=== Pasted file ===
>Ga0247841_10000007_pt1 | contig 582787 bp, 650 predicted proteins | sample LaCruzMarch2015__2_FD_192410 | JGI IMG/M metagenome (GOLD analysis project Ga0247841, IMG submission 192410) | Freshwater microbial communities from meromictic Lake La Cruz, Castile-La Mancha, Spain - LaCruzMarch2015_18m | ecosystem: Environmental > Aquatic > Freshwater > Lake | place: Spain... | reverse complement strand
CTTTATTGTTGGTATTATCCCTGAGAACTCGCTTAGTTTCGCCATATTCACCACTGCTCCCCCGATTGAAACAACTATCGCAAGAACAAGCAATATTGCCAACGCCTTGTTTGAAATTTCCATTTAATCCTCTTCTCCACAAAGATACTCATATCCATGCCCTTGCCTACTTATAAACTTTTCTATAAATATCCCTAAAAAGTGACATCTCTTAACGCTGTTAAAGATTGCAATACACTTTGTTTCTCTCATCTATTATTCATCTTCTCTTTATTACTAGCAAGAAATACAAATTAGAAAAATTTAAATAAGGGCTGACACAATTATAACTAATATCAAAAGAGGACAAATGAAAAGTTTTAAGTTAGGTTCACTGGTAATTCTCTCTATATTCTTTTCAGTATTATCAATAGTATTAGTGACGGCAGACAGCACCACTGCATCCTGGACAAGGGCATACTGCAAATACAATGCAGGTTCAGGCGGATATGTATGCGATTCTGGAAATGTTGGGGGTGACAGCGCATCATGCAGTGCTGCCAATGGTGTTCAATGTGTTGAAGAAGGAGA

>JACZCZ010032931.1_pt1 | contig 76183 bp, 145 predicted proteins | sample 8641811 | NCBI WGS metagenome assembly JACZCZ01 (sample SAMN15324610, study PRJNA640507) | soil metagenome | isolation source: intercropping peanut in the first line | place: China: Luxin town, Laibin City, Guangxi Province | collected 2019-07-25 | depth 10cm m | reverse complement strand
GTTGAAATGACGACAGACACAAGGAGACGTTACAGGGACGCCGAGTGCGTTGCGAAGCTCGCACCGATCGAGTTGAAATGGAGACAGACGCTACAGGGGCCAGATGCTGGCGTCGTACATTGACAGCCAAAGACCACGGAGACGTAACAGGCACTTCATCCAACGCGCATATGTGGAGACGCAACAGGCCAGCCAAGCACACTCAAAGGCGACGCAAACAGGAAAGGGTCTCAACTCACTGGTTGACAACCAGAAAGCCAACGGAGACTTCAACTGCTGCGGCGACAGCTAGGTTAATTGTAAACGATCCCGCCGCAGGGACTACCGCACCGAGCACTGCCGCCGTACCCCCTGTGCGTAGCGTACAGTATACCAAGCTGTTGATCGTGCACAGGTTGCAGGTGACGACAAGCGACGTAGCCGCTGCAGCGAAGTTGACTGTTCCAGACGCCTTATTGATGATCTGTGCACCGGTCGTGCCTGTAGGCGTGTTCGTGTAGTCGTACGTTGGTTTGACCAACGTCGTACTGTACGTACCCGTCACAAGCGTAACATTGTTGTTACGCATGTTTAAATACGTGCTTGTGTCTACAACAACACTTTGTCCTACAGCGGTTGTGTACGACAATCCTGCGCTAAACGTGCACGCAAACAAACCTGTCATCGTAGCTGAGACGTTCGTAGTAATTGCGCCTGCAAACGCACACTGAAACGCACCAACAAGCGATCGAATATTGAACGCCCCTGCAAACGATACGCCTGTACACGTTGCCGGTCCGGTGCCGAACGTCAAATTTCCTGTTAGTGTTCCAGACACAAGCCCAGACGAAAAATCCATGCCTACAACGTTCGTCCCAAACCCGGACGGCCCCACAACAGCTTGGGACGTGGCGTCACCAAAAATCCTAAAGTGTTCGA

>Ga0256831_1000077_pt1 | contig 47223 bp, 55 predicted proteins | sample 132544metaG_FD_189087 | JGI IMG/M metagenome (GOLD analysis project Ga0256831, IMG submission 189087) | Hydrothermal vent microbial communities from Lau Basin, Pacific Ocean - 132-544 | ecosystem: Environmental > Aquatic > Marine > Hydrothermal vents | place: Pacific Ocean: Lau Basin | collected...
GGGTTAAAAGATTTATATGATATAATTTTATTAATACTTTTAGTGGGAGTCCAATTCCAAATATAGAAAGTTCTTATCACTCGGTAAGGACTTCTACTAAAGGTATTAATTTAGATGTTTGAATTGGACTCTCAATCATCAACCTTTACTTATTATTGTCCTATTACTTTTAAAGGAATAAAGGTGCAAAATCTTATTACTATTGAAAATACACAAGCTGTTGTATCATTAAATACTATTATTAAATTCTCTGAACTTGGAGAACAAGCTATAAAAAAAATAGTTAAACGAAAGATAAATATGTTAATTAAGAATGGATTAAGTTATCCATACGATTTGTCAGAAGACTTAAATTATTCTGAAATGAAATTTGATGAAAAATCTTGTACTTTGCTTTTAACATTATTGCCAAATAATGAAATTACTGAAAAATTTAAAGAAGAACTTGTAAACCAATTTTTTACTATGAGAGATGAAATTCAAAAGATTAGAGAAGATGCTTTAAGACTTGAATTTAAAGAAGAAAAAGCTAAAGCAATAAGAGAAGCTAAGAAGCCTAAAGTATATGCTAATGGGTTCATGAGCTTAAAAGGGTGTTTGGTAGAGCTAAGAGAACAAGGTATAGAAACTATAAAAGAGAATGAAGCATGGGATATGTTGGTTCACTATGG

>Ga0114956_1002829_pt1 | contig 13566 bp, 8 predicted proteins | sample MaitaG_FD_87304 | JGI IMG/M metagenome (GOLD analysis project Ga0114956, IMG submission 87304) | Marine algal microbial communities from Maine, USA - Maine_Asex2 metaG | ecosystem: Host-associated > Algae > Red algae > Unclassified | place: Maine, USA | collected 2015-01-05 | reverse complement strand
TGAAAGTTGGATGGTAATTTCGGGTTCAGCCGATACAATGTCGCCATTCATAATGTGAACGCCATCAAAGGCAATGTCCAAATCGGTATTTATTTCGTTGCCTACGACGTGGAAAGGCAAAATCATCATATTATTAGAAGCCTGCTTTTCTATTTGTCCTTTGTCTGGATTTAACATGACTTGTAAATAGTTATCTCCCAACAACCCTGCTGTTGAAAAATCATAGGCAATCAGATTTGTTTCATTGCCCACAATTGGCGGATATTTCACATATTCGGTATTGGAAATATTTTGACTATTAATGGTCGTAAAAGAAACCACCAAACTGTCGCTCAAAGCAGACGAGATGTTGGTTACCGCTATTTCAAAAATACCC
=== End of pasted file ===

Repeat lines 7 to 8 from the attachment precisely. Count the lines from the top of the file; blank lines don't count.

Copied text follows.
>Ga0114956_1002829_pt1 | contig 13566 bp, 8 predicted proteins | sample MaitaG_FD_87304 | JGI IMG/M metagenome (GOLD analysis project Ga0114956, IMG submission 87304) | Marine algal microbial communities from Maine, USA - Maine_Asex2 metaG | ecosystem: Host-associated > Algae > Red algae > Unclassified | place: Maine, USA | collected 2015-01-05 | reverse complement strand
TGAAAGTTGGATGGTAATTTCGGGTTCAGCCGATACAATGTCGCCATTCATAATGTGAACGCCATCAAAGGCAATGTCCAAATCGGTATTTATTTCGTTGCCTACGACGTGGAAAGGCAAAATCATCATATTATTAGAAGCCTGCTTTTCTATTTGTCCTTTGTCTGGATTTAACATGACTTGTAAATAGTTATCTCCCAACAACCCTGCTGTTGAAAAATCATAGGCAATCAGATTTGTTTCATTGCCCACAATTGGCGGATATTTCACATATTCGGTATTGGAAATATTTTGACTATTAATGGTCGTAAAAGAAACCACCAAACTGTCGCTCAAAGCAGACGAGATGTTGGTTACCGCTATTTCAAAAATACCC